Writers try hard to evoke sympathy for their protagonist(s) from readers, but it’s not easy to make them feel that way for their antagonist as well. It’s not easy, but it’s possible.
Empathy definitely helps writers and editors, allowing us to understand not only the hopes and dreams of a character, but their deepest fears and motivations. What are their values and beliefs? Why do they make the life choices they do? Having them act ‘out of character’ or without clear, understandable motivation, is a surefire way to drop a reader out of your story, sometimes permanently.
Issues are rarely black and white. It’s been said that there are always at least two or three versions of any incident: your version, my version, and the truth. Yes, maybe that’s not always the case but it illustrates the fact that we don’t always look at issues from all sides.
One of my alltime favourite books about an important issue is Richard North Patterson’s “Balance of Power” which explores the US gun control issue from just about every side of the issue: the shooters, the family of the victim, the sellers, the buyers, the politicians…
Understanding our fellow humans and their viewpoints is important, whether we agree with them or not. There, in the gray area, is where we often find our best story.
We have all woken in the middle of a dream for some reason and snuggle back, trying to return to your dream. It’s very rare that you are able to return to the dream, well, at least for me.
This is exactly what your editor means when they warn that you can ‘drop your reader out of the story’. In the worst case scenario, your reader may be an acquiring editor who never reads any further. Or it may be a reader who purchased your book who may give it up and never buy another of yours.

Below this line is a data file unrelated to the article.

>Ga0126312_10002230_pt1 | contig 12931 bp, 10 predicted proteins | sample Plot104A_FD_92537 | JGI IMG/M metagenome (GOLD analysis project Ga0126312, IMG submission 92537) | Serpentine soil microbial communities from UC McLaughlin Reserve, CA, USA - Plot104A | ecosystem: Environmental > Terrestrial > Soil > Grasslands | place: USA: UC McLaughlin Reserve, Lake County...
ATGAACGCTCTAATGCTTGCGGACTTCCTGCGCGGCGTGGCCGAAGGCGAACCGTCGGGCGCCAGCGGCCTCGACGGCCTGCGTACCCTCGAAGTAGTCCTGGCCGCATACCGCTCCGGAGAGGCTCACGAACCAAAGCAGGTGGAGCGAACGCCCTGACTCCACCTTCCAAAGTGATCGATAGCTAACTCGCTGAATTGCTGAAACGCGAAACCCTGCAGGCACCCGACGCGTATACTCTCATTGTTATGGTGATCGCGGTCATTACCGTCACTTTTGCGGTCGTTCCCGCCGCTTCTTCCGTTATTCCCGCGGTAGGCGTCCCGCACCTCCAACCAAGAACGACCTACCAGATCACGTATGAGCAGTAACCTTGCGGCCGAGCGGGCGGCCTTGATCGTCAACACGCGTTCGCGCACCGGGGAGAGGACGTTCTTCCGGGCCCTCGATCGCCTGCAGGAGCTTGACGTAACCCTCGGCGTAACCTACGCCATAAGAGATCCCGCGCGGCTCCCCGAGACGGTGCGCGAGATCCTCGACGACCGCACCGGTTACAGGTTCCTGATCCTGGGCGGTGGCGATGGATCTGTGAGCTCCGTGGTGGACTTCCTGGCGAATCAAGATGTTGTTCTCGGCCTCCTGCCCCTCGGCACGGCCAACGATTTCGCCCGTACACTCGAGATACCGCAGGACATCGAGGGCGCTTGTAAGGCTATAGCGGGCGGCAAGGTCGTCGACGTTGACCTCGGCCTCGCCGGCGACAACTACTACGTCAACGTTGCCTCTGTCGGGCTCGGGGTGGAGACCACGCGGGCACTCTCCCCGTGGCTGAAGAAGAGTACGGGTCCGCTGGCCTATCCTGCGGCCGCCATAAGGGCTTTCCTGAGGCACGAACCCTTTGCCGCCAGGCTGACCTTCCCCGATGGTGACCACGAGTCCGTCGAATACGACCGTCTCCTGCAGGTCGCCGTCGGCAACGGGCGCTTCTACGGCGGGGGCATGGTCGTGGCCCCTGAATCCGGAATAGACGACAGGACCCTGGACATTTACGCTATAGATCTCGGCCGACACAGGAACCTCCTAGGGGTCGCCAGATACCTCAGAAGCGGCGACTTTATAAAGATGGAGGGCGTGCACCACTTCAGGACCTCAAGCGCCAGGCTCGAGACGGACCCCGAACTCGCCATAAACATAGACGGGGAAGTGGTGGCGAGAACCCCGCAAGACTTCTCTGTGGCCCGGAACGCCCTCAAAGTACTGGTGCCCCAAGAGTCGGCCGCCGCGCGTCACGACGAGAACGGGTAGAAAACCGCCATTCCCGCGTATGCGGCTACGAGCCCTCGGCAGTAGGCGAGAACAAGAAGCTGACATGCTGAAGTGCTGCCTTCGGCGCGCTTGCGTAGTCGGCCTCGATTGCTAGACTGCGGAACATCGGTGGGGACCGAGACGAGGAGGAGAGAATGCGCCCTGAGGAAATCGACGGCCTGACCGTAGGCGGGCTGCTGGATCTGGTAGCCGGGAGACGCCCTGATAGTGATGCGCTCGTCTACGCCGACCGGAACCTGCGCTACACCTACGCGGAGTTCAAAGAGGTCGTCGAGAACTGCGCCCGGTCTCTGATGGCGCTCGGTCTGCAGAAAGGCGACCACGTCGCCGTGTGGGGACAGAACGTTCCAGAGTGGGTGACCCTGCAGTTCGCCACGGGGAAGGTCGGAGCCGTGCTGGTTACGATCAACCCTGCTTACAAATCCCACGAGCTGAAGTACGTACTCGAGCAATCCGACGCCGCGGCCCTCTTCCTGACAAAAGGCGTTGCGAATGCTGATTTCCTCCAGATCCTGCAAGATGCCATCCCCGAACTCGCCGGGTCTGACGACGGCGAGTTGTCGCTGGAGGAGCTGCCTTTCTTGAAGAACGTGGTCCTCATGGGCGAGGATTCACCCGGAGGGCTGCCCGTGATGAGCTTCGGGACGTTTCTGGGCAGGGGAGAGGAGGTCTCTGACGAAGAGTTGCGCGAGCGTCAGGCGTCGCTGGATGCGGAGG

What can drop a reader out of your story? Your words may be repetitive, awkward or klunky, there may be an error of grammar, a plot hole or any of a multitude of other things, some of which may be entirely subjective in the mind of the reader.
What can you do about it? Consider your editor’s comments, polish it to the best of your ability and let it go. Write the best story you can and trust that your reader descends into that fictional daydream.
Don’t be afraid to overwrite your drafts. Revision and editing will sculpt the story into a publishable form. The better you understand your characters and their story, the better your book will be. Know that backstory but feed it sparingly through the story. Understand what happened to make your characters the people they are when your story starts. Know why their mother and father fought and why their grandparents died.
Just as the iceberg you see is merely the tip of a very large underwater berg, the published book is often just like it. The reader has only the book before her, yet it will be obvious that you know it all. Those 800 invisible pages are there.
How do you find solitude in the middle of a crowd? On a train, on a bus, at an event that has lost your interest? Take out your favourite book!
I recently listened to “Romeo and Juliet: A Novel” by David Hewson, narrated or performed by Richard Armitage. In an interview about the book, they spoke about the German expression Kopfkino, literally “cinema in the head.” What a fitting way of expressing what happens when one reads, or listens to a reading or performance of a book.
Nobody but you knows what goes on in your head. Even if you wanted to, even though you can try to express it, it’s rare that you could actually do so. There, in your head, you are alone with your thoughts and the images you see.
Almost as good as writing, seeing a new story for the first time, immersing oneself into a new world, literally making it up as you go. Populating your new world with your own characters.